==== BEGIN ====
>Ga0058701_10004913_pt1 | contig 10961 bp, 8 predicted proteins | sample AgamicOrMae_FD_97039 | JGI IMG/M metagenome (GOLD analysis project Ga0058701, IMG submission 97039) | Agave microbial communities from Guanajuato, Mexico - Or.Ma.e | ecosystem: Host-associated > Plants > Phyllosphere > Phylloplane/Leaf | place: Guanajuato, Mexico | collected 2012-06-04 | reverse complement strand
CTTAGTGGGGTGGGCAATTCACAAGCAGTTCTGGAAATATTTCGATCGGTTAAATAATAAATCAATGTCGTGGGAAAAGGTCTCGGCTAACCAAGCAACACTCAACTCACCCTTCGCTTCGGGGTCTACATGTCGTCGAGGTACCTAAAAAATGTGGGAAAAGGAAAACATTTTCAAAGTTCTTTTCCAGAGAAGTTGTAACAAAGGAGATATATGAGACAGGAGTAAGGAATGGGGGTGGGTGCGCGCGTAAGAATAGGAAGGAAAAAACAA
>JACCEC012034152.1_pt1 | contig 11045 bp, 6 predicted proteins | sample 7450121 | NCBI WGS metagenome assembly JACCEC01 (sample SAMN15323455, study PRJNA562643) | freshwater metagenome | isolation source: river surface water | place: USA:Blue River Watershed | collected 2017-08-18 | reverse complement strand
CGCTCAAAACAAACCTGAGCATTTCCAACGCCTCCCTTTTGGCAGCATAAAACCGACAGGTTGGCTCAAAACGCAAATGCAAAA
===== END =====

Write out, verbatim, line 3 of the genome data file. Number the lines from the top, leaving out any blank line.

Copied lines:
>JACCEC012034152.1_pt1 | contig 11045 bp, 6 predicted proteins | sample 7450121 | NCBI WGS metagenome assembly JACCEC01 (sample SAMN15323455, study PRJNA562643) | freshwater metagenome | isolation source: river surface water | place: USA:Blue River Watershed | collected 2017-08-18 | reverse complement strand